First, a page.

Karen Kovach-Webb, executive director of Fund for Teachers, said she thinks the alliance is a “perfect fit.”

“We feel this is a perfect fit since the (chamber) has a strong commitment to education in the Houston community.”

More than 450 runners took part in the inaugural event in January 2006 at Sam Houston Park downtown, Kovach-Webb said.

The event raised $168,000 for self-designed professional development opportunities for Houston-area teachers, she said.

The Galleria Chamber of Commerce is a business alliance serving the business and cultural interests of their service area which includes The Galleria, Uptown, Greenway Plaza and West Houston.

The Chamber is proud to represent their 750 plus members.

For more information, visit or call 713-296-6127.

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Raymond Plank on Fund for Teachers

Murdoch Pushes To Bridge U.S. – Asia ‘Culture Gap’

Greg Levine

New York – As China and India rise in the 21st century, some say the “culture gap” between the U.S. and the rest of the world could be fatal to its place in the sun.

And as a naturalized American, Rupert Murdoch is keenly aware of the phenomenon. Being Australian-born and well-traveled gives the News Corp. (nyse: NWS – news – people ) chairman and chief executive a global perspective.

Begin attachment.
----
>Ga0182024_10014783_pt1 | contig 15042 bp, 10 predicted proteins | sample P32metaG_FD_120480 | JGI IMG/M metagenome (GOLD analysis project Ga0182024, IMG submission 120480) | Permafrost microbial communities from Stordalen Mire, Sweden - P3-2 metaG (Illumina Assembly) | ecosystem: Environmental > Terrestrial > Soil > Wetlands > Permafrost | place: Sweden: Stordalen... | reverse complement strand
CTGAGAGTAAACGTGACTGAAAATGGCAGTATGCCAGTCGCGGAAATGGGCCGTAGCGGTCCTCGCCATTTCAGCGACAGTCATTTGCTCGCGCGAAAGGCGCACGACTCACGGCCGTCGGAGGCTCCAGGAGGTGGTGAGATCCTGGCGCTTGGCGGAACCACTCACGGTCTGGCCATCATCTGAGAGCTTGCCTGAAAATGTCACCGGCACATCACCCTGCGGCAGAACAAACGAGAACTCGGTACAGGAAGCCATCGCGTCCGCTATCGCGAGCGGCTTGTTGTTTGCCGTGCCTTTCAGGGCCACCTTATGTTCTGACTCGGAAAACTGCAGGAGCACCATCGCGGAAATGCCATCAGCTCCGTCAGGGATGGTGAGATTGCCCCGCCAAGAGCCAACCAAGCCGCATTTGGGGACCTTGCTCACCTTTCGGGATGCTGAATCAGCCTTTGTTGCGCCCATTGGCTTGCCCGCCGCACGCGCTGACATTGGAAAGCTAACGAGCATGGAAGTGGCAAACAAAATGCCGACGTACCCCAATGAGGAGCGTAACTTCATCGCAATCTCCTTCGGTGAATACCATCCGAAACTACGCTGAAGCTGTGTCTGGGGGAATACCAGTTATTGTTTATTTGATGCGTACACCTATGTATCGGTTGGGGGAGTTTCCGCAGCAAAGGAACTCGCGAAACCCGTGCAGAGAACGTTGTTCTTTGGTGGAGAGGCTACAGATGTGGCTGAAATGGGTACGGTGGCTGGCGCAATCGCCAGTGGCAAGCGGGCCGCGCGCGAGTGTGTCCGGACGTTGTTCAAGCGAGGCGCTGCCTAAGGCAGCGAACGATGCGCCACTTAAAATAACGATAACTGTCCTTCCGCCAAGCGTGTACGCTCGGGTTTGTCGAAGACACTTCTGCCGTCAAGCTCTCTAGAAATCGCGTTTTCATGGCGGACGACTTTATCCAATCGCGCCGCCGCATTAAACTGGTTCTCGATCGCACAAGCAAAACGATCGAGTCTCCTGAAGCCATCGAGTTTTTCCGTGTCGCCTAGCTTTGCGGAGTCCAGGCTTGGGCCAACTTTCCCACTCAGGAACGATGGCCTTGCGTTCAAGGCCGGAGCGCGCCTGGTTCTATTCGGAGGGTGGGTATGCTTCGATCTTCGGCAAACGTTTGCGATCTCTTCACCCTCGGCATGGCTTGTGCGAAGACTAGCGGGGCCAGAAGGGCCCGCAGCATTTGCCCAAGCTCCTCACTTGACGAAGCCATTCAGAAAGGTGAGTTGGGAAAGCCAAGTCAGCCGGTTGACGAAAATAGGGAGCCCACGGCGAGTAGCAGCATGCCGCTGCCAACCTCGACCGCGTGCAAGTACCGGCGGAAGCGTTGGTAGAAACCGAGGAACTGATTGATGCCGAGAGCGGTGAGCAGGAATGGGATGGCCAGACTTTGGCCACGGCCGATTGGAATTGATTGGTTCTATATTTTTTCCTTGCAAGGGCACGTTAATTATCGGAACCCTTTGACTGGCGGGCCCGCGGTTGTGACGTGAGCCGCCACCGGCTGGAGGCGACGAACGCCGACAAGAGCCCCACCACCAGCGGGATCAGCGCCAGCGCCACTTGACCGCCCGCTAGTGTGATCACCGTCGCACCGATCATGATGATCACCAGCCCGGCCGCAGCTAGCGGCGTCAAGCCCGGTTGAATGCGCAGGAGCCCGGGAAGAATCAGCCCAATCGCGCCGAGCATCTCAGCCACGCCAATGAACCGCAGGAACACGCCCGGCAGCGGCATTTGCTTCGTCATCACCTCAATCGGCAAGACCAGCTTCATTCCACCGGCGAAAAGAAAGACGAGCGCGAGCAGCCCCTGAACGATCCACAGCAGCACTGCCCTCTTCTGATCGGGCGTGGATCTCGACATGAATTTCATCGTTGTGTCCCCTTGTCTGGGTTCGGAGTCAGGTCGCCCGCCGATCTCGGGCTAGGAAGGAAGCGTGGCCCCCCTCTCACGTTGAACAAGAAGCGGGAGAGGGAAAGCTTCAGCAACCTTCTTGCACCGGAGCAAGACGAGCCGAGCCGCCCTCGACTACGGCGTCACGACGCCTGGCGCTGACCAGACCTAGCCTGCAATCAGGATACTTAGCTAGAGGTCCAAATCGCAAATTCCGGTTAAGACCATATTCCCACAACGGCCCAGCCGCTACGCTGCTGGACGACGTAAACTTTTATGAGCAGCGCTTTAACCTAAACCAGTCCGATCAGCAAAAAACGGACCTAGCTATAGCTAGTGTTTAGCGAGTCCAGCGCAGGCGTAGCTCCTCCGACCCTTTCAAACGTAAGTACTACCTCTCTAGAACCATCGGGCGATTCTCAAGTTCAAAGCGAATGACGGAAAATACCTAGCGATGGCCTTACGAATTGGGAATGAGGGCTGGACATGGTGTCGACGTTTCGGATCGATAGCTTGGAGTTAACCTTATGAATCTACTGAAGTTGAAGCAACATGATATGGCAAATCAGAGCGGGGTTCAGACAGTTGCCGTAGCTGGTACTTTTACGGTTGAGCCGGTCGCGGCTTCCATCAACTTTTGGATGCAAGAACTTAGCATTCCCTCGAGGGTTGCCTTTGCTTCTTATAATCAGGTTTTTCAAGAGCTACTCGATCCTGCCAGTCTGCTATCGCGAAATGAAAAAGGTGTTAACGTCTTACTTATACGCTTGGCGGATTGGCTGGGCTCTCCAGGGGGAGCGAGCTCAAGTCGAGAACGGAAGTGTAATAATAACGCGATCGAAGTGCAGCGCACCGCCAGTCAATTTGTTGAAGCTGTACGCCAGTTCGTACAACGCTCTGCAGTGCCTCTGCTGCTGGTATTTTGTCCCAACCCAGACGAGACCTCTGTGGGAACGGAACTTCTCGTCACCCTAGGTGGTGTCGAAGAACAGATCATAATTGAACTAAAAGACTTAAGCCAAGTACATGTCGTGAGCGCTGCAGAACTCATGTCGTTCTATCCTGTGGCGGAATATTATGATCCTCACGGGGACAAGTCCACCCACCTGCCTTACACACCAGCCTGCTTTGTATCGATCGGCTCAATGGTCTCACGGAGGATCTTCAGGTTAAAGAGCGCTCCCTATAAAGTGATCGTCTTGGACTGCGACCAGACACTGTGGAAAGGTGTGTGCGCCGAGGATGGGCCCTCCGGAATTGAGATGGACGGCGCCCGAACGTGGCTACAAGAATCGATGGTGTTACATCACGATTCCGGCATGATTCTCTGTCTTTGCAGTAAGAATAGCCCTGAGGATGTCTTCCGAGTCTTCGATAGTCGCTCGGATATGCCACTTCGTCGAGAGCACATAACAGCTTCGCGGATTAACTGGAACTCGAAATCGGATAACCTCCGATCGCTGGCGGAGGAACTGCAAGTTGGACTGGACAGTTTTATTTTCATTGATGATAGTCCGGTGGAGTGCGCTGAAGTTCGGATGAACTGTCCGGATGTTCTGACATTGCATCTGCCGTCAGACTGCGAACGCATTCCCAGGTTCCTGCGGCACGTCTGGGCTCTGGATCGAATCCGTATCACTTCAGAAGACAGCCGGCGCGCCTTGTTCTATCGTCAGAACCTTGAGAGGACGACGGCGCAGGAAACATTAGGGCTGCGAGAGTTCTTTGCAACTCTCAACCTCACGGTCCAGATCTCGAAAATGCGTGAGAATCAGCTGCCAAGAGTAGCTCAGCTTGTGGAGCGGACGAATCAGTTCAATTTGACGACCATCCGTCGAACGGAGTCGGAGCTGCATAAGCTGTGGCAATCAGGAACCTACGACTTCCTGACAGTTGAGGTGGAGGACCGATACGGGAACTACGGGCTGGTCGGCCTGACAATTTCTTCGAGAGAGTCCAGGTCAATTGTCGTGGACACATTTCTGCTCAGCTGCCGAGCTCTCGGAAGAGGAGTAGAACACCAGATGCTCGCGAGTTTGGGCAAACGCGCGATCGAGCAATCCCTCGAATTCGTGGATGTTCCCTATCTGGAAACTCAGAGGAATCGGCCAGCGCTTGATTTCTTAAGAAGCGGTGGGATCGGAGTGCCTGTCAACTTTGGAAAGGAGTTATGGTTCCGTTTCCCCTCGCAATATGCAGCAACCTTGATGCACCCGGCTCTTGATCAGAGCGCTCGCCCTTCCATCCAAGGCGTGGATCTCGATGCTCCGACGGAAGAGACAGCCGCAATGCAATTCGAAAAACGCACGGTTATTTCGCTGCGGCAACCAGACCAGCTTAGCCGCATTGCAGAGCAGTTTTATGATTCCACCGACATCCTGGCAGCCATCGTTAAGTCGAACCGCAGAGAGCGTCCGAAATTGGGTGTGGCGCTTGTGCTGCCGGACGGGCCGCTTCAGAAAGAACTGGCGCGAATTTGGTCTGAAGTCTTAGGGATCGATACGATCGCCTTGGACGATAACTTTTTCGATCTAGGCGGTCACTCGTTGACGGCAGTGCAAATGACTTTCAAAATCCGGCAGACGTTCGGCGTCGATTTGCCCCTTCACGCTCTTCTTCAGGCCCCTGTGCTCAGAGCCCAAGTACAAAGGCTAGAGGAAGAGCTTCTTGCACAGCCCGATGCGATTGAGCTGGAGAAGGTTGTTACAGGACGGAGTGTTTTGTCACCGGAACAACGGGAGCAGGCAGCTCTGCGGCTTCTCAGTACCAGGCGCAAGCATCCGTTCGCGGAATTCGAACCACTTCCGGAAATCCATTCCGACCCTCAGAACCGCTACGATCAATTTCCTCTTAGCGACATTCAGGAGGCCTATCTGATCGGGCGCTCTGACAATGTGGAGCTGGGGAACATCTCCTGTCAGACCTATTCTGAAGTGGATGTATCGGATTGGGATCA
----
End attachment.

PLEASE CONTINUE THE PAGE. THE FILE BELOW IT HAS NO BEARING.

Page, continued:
And so the billionaire is taking action. In a press release on Tuesday, Murdoch’s media colossus and Jones Apparel Group (nyse: JNY – news – people ) said they’re joining forces to show America the world-in person.

News Corp. and Jones Apparel announced a major grant to Fund For Teachers (FFT), an entity that furnishes “outstanding teachers” with shots at exotic summer learning and exploration.

The two corporations have donated to enable educators from America’s most “global” metropolis, New York City, to study in Asian nations. The hope is that said teachers will be better able to instill, first-hand, a broader understanding of Asia into American students.

With an infusion of $1.5 million, the News Corp. Asian Grant Program will be managed by New Visions for Public Schools, the New York metro area’s administrative partner of FFT.

Through its Jones New York In The Classroom organization, the clothier has pledged $300,000 to FFT. Teachers will create their own Asian itineraries, and this donation will be used to develop curricula to “enrich the learning experience in the classroom and in cities and towns across” America.

Raymond Plank, founder of FFT said in the statement that “Children need to understand and embrace the global environment to survive as adults. The culture gap is a huge threat to the global workforce.”

Murdoch echoed that sentiment – with a dose of optimism: “We are proud to sponsor a program that will prepare our students to face the challenges and opportunities of a globally connected world.”

Ojala. One can only hope.